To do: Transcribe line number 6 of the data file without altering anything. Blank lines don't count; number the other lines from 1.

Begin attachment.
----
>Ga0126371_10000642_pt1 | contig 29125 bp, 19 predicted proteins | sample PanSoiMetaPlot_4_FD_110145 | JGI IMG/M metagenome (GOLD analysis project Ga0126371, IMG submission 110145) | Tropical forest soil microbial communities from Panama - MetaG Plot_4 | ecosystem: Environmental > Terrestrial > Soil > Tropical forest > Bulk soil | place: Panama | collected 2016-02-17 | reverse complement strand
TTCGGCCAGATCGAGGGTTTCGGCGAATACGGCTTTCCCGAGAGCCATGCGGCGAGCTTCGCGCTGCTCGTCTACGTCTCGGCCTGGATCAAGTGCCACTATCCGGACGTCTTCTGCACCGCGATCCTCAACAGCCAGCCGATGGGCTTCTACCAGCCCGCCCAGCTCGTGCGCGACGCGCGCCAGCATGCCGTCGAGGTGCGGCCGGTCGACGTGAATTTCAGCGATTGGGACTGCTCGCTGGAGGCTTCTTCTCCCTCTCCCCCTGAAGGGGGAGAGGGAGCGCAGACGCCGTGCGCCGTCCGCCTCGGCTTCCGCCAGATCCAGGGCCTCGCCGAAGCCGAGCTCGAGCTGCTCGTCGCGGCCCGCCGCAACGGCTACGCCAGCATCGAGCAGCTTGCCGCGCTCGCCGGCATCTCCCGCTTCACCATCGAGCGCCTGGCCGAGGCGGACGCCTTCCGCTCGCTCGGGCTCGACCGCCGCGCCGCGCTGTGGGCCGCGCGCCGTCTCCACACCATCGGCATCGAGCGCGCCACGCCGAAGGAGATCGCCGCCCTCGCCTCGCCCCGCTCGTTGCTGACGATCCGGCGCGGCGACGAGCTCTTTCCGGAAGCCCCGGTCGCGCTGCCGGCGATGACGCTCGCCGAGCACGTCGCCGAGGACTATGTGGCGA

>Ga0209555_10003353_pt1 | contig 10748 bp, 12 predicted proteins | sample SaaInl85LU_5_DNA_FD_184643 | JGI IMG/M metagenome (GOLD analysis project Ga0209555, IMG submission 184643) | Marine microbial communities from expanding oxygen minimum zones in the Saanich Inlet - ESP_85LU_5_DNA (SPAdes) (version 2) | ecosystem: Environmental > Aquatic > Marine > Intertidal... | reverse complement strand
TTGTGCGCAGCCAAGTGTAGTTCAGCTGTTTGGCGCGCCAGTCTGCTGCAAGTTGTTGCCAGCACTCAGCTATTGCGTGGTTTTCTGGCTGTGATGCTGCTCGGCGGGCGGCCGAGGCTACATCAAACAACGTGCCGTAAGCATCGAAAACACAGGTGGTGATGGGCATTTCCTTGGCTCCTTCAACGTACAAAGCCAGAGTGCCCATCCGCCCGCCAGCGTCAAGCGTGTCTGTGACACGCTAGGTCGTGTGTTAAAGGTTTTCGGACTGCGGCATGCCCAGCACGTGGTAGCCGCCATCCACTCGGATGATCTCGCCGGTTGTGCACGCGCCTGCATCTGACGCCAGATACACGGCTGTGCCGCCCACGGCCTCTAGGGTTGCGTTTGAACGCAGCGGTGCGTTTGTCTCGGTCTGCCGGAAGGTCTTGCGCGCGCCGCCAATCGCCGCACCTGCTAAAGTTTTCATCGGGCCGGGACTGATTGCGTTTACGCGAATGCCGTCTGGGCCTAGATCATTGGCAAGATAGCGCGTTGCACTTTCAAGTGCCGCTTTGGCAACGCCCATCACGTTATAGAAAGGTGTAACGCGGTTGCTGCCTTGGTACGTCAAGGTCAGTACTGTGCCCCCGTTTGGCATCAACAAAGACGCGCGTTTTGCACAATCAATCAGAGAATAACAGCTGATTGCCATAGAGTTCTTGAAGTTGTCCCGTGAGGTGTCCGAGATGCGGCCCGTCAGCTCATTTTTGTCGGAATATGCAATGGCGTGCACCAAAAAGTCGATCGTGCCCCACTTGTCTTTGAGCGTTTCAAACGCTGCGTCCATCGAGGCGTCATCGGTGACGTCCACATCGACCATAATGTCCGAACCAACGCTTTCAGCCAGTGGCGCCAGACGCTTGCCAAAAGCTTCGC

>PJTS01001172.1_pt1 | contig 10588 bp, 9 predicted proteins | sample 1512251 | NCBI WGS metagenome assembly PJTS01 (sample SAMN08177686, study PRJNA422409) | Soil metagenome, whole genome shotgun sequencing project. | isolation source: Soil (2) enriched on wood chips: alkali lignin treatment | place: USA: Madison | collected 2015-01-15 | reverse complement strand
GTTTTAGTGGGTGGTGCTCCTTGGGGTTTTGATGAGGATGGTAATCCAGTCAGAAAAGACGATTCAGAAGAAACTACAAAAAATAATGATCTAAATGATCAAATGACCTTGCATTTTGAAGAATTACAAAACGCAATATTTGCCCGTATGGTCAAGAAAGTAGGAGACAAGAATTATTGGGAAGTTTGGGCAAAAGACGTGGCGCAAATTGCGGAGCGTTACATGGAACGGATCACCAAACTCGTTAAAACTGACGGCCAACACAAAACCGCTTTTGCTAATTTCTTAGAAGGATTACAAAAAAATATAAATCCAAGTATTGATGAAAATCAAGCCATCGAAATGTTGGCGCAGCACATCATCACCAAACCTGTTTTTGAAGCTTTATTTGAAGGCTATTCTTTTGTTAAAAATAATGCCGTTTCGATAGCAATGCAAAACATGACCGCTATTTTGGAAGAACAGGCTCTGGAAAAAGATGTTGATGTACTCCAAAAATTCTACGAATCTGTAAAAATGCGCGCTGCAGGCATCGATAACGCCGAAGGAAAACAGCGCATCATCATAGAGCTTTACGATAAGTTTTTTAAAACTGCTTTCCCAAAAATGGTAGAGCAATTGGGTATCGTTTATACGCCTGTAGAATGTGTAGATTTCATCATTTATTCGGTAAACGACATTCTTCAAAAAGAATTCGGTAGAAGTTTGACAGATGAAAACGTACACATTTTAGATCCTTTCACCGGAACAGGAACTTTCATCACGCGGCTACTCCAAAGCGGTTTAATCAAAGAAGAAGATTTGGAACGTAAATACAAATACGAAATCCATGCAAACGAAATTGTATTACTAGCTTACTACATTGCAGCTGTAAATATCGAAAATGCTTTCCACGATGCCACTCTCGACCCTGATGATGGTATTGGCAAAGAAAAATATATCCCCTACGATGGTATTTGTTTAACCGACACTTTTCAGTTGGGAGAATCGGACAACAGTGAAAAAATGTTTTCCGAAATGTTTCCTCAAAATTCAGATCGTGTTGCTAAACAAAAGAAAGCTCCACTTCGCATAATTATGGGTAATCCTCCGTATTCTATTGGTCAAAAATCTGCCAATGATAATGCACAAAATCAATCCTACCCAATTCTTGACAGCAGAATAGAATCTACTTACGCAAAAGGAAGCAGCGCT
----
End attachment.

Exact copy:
GTTTTAGTGGGTGGTGCTCCTTGGGGTTTTGATGAGGATGGTAATCCAGTCAGAAAAGACGATTCAGAAGAAACTACAAAAAATAATGATCTAAATGATCAAATGACCTTGCATTTTGAAGAATTACAAAACGCAATATTTGCCCGTATGGTCAAGAAAGTAGGAGACAAGAATTATTGGGAAGTTTGGGCAAAAGACGTGGCGCAAATTGCGGAGCGTTACATGGAACGGATCACCAAACTCGTTAAAACTGACGGCCAACACAAAACCGCTTTTGCTAATTTCTTAGAAGGATTACAAAAAAATATAAATCCAAGTATTGATGAAAATCAAGCCATCGAAATGTTGGCGCAGCACATCATCACCAAACCTGTTTTTGAAGCTTTATTTGAAGGCTATTCTTTTGTTAAAAATAATGCCGTTTCGATAGCAATGCAAAACATGACCGCTATTTTGGAAGAACAGGCTCTGGAAAAAGATGTTGATGTACTCCAAAAATTCTACGAATCTGTAAAAATGCGCGCTGCAGGCATCGATAACGCCGAAGGAAAACAGCGCATCATCATAGAGCTTTACGATAAGTTTTTTAAAACTGCTTTCCCAAAAATGGTAGAGCAATTGGGTATCGTTTATACGCCTGTAGAATGTGTAGATTTCATCATTTATTCGGTAAACGACATTCTTCAAAAAGAATTCGGTAGAAGTTTGACAGATGAAAACGTACACATTTTAGATCCTTTCACCGGAACAGGAACTTTCATCACGCGGCTACTCCAAAGCGGTTTAATCAAAGAAGAAGATTTGGAACGTAAATACAAATACGAAATCCATGCAAACGAAATTGTATTACTAGCTTACTACATTGCAGCTGTAAATATCGAAAATGCTTTCCACGATGCCACTCTCGACCCTGATGATGGTATTGGCAAAGAAAAATATATCCCCTACGATGGTATTTGTTTAACCGACACTTTTCAGTTGGGAGAATCGGACAACAGTGAAAAAATGTTTTCCGAAATGTTTCCTCAAAATTCAGATCGTGTTGCTAAACAAAAGAAAGCTCCACTTCGCATAATTATGGGTAATCCTCCGTATTCTATTGGTCAAAAATCTGCCAATGATAATGCACAAAATCAATCCTACCCAATTCTTGACAGCAGAATAGAATCTACTTACGCAAAAGGAAGCAGCGCT